Intelligence agencies silent on RTI: study

11 out of 25 have never reported any RTI information to the CIC

April 08, 2015 01:04 am | Updated 09:35 am IST - NEW DELHI:

India’s top security and intelligence agencies consistently refuse to give out any information about the Right to Information requests they receive, and those that do, reject the bulk of queries they receive, new data shows.

Twenty-five of India’s top security agencies are exempt from most of the requirements of the RTI Act, but are required to provide access to information if it relates to allegations of corruption and human rights violations.

They also need to appoint public information officers and submit reports to the Central Information Commission about the number of RTI applications received, amount of fees collected and details of cases where access to information was rejected.

The Delhi-based Commonwealth Human Rights Initiative analysed annual CIC reports from 2005 to 2014 and found that 11 of these security agencies, including the National Investigation Agency, the Research and Analysis Wing, the Special Protection Group and the Enforcement Directorate, have never reported any RTI information to the CIC. The Central Bureau of Investigation stopped reporting data after it was included in the list of largely exempt organisations in 2012.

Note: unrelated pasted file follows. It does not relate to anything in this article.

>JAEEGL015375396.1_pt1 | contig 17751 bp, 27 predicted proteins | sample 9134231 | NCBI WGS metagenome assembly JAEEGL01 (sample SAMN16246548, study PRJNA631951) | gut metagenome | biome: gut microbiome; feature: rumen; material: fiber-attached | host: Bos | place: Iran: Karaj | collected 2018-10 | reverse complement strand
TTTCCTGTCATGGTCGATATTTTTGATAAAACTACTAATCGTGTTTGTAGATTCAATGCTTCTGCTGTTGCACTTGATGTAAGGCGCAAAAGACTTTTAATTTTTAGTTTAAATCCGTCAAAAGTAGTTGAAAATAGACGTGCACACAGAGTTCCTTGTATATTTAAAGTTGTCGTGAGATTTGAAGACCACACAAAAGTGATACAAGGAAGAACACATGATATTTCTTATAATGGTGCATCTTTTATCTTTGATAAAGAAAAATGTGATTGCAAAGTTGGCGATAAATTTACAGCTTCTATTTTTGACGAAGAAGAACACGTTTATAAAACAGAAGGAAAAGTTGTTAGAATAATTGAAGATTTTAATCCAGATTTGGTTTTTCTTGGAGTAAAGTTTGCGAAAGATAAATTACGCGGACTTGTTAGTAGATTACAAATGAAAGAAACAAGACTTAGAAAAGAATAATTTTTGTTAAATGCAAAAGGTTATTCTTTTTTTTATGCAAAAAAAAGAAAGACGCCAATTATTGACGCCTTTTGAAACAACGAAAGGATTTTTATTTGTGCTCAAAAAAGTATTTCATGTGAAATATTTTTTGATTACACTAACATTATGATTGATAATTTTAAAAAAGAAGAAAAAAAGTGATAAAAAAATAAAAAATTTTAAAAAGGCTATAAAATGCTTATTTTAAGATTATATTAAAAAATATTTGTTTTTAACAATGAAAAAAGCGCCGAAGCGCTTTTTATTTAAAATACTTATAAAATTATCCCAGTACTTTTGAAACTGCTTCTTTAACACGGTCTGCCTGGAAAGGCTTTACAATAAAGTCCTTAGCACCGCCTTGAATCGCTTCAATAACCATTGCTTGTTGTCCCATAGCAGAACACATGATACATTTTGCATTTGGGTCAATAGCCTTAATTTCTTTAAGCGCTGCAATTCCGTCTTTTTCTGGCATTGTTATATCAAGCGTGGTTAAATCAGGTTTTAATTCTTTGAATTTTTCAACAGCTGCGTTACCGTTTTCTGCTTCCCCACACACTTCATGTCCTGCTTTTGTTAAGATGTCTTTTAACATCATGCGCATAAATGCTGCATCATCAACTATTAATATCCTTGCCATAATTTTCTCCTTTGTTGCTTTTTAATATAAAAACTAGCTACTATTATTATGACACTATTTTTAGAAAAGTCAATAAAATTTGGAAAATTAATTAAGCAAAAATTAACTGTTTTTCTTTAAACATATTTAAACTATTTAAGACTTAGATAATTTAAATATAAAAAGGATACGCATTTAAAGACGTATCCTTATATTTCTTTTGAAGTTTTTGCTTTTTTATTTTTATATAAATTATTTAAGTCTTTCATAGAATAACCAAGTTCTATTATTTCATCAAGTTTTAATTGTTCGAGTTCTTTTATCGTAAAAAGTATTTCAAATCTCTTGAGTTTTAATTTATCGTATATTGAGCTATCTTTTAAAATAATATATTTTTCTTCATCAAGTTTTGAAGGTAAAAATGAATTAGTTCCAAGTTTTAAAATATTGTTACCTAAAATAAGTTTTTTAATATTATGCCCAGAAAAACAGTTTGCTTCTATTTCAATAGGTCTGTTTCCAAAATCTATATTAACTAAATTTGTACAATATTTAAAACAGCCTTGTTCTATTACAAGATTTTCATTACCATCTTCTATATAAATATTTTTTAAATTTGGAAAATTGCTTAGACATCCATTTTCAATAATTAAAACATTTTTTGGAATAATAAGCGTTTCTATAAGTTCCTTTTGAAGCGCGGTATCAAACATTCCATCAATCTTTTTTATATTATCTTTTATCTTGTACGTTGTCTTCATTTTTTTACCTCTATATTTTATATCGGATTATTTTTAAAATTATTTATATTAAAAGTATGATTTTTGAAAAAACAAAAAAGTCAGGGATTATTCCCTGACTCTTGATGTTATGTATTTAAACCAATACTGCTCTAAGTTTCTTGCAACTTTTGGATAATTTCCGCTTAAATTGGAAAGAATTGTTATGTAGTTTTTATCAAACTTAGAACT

Rejection rate high

Even among the agencies which do submit data to the CIC, the rate of rejection is very high, the data shows.

The Intelligence Bureau’s rejection rate between 2008 and 2014 averaged 98 per cent, the Directorate of Revenue Intelligence rejected all RTI requests it received, and the Narcotics Control Bureau rejected 87 per cent of all requests.

The Border Security Force and the Central Reserve Police Force did relatively better — the BSF rejected just over half of all queries it received and the CRPF rejecting just over a third.

‘No oversight’

“Most of the intelligence agencies are not established by any law made by Parliament. Many of them do not even have their budget and expenditure figures mentioned in the documents submitted to Parliament for approval every year. There is simply no Parliamentary oversight on their functioning,” Venkatesh Nayak, coordinator, CHRI’s Access to Information programme, said.

“Disclosing RTI statistics does not in any manner jeopardise national security — external or internal,” Mr. Nayak said.

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